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Racial Inequality and Segregation Measures: Some Evidence from the 2000 Census

  • Rajiv Sethi

    ()

  • Rohini Somanathan

    ()

This paper examines the extent to which income differences across the racial groups can account for observed residential segregation. The authors adopt an approach to the decomposition of segregation measures that combines the method of indirect standardization with the idea that some degree of segregation is the outcome of purely random processes. The authors use the dissimilarity index as a measure of segregation and data on race and income from US metropolitan areas for 2000. The study finds that the role played by racial income inequality in accounting for segregation is modest but varies significantly across the cities. The role of racial income inequality as a determinant of segregation will increase over time. For those cities, where the share of black households is relatively small, it may be useful to adjust existing measures of dissimilarity to better capture the role of non-income factors in determining segregation. [CDE-DSE WP no.177]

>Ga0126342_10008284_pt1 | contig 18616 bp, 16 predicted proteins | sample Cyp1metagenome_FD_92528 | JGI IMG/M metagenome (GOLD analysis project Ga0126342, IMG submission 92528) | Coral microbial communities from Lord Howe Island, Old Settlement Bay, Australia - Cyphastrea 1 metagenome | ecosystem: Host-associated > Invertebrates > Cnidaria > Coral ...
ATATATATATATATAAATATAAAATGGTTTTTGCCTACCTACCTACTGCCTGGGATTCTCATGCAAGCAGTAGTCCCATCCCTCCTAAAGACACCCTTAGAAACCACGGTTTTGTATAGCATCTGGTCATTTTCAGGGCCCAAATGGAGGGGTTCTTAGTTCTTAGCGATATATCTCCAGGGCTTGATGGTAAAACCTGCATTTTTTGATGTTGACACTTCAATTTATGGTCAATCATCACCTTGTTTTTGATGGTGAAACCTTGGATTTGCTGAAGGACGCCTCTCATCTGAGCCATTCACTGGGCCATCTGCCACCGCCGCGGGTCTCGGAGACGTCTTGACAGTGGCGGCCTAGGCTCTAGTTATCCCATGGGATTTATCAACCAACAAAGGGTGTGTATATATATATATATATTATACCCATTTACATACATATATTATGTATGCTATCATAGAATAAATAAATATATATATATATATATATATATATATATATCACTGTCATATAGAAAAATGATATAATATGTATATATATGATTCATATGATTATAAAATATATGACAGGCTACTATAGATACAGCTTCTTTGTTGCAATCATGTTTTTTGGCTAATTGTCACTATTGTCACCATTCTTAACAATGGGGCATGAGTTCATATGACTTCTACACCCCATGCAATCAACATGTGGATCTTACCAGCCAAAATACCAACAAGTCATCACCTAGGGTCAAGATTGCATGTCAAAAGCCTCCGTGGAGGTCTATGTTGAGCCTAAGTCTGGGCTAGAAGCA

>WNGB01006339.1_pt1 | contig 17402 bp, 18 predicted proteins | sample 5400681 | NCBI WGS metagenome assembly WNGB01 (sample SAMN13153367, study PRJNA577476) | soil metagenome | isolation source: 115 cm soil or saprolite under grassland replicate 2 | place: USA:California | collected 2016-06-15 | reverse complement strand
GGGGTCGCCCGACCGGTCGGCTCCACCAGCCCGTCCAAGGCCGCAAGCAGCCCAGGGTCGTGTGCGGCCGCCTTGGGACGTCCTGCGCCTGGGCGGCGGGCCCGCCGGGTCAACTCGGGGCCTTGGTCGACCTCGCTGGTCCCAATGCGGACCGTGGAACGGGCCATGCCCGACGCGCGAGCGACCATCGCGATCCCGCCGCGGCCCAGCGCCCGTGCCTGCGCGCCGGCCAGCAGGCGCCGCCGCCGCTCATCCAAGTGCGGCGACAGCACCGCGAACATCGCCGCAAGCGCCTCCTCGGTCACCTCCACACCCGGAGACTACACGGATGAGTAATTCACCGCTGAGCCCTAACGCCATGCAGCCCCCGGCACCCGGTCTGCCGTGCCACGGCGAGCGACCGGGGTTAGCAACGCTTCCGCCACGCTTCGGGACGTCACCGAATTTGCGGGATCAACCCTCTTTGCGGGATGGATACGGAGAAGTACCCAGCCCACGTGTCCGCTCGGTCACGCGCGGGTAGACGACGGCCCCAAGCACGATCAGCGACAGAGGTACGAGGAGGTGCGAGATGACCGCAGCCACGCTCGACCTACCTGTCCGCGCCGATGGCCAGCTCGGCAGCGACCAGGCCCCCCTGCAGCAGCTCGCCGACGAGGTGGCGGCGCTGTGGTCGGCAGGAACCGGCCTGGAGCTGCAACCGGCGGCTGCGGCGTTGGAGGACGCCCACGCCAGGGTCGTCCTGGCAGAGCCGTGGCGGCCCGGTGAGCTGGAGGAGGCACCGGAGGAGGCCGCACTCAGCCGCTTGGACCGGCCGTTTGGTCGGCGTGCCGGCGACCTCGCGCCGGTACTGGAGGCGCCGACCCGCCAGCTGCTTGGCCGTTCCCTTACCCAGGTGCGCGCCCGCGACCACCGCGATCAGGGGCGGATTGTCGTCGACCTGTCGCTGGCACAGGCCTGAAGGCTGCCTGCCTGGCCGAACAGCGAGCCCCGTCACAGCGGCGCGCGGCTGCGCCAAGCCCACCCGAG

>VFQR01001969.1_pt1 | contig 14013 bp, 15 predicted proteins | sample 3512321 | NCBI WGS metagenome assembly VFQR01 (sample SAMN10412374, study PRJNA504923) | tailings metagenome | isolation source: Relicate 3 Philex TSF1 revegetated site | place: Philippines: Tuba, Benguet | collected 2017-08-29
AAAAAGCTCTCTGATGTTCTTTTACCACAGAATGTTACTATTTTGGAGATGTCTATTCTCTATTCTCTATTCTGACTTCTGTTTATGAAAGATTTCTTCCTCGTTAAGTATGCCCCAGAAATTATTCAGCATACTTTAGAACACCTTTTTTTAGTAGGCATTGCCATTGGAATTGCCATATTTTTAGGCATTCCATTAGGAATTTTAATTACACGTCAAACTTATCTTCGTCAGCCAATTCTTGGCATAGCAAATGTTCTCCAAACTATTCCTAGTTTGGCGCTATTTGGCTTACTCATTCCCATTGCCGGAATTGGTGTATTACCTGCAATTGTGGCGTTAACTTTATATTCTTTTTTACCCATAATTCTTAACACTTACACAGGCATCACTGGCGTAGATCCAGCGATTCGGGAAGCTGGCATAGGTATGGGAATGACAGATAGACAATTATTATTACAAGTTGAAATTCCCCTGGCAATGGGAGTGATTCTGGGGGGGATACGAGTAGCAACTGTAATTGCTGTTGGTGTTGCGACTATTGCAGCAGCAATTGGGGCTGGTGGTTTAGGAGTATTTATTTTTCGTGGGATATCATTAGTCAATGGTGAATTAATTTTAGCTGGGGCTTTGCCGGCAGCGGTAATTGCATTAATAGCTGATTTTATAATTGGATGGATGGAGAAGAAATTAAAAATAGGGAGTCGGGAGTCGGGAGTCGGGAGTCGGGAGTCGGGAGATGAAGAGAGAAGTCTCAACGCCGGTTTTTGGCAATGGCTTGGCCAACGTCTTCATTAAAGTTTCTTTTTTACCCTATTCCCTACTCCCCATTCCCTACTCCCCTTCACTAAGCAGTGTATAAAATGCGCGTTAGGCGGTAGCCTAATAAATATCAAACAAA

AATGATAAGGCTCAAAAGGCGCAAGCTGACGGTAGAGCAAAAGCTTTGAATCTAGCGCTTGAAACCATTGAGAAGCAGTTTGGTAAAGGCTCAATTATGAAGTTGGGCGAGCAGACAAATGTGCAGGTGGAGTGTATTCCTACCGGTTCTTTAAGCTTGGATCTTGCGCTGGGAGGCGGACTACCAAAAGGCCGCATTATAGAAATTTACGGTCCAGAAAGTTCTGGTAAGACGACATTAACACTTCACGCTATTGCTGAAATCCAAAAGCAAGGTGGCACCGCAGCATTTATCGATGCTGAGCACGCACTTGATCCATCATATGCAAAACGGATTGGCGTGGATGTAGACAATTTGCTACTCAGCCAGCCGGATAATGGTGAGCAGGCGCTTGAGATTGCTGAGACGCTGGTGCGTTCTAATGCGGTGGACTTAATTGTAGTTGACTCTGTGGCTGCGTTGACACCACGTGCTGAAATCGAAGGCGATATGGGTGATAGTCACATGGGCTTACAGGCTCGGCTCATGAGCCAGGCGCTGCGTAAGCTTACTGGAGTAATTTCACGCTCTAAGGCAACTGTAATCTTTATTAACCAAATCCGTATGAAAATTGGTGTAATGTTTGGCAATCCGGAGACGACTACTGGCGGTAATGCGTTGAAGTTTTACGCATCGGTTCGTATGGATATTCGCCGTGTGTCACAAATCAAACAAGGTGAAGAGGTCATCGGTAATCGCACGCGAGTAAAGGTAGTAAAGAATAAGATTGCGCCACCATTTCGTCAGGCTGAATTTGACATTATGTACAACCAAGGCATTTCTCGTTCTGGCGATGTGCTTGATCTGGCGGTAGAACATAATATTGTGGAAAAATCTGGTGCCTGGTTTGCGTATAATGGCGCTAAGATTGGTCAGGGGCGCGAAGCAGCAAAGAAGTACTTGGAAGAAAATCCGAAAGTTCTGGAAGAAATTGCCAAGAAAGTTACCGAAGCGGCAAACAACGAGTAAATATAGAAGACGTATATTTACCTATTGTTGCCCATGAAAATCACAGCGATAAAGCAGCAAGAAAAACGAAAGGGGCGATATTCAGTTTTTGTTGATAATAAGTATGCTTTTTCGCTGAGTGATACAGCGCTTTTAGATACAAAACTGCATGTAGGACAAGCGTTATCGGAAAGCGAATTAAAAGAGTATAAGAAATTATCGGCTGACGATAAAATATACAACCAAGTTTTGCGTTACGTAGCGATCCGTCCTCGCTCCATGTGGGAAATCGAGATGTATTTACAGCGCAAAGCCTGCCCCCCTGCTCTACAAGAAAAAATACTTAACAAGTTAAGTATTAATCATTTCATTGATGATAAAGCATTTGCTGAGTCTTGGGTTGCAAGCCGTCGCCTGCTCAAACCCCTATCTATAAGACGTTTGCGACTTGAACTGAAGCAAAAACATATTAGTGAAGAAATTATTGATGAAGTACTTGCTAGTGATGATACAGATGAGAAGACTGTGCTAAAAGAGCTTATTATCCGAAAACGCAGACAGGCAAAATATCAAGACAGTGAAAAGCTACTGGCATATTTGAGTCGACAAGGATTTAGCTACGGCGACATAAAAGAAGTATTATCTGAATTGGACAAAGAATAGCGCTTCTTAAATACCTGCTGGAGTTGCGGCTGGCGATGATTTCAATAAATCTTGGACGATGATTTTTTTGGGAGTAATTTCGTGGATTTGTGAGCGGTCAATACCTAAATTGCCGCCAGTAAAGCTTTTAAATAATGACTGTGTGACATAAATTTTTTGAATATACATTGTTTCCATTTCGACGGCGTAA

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File URL: http://hdl.handle.net/10.1007/s12114-009-9042-6
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Article provided by Springer in its journal The Review of Black Political Economy.

Volume (Year): 36 (2009)
Issue (Month): 2 (June)
Pages: 79-91

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Handle: RePEc:spr:blkpoe:v:36:y:2009:i:2:p:79-91
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  1. David M. Cutler & Edward L. Glaeser & Jacob L. Vigdor, 1999. "The Rise and Decline of the American Ghetto," Journal of Political Economy, University of Chicago Press, vol. 107(3), pages 455-506, June.
  2. W. Clark, 1991. "Residential preferences and neighborhood racial segregation: A test of the schelling segregation model," Demography, Springer, vol. 28(1), pages 1-19, February.
  3. Rajiv Sethi & Rohini Somanathan, 2001. "Inequality and Segregation," Microeconomics 0108005, EconWPA.
  4. George Galster, 1988. "Residential segregation in American cities: A contrary review," Population Research and Policy Review, Springer, vol. 7(2), pages 93-112, May.
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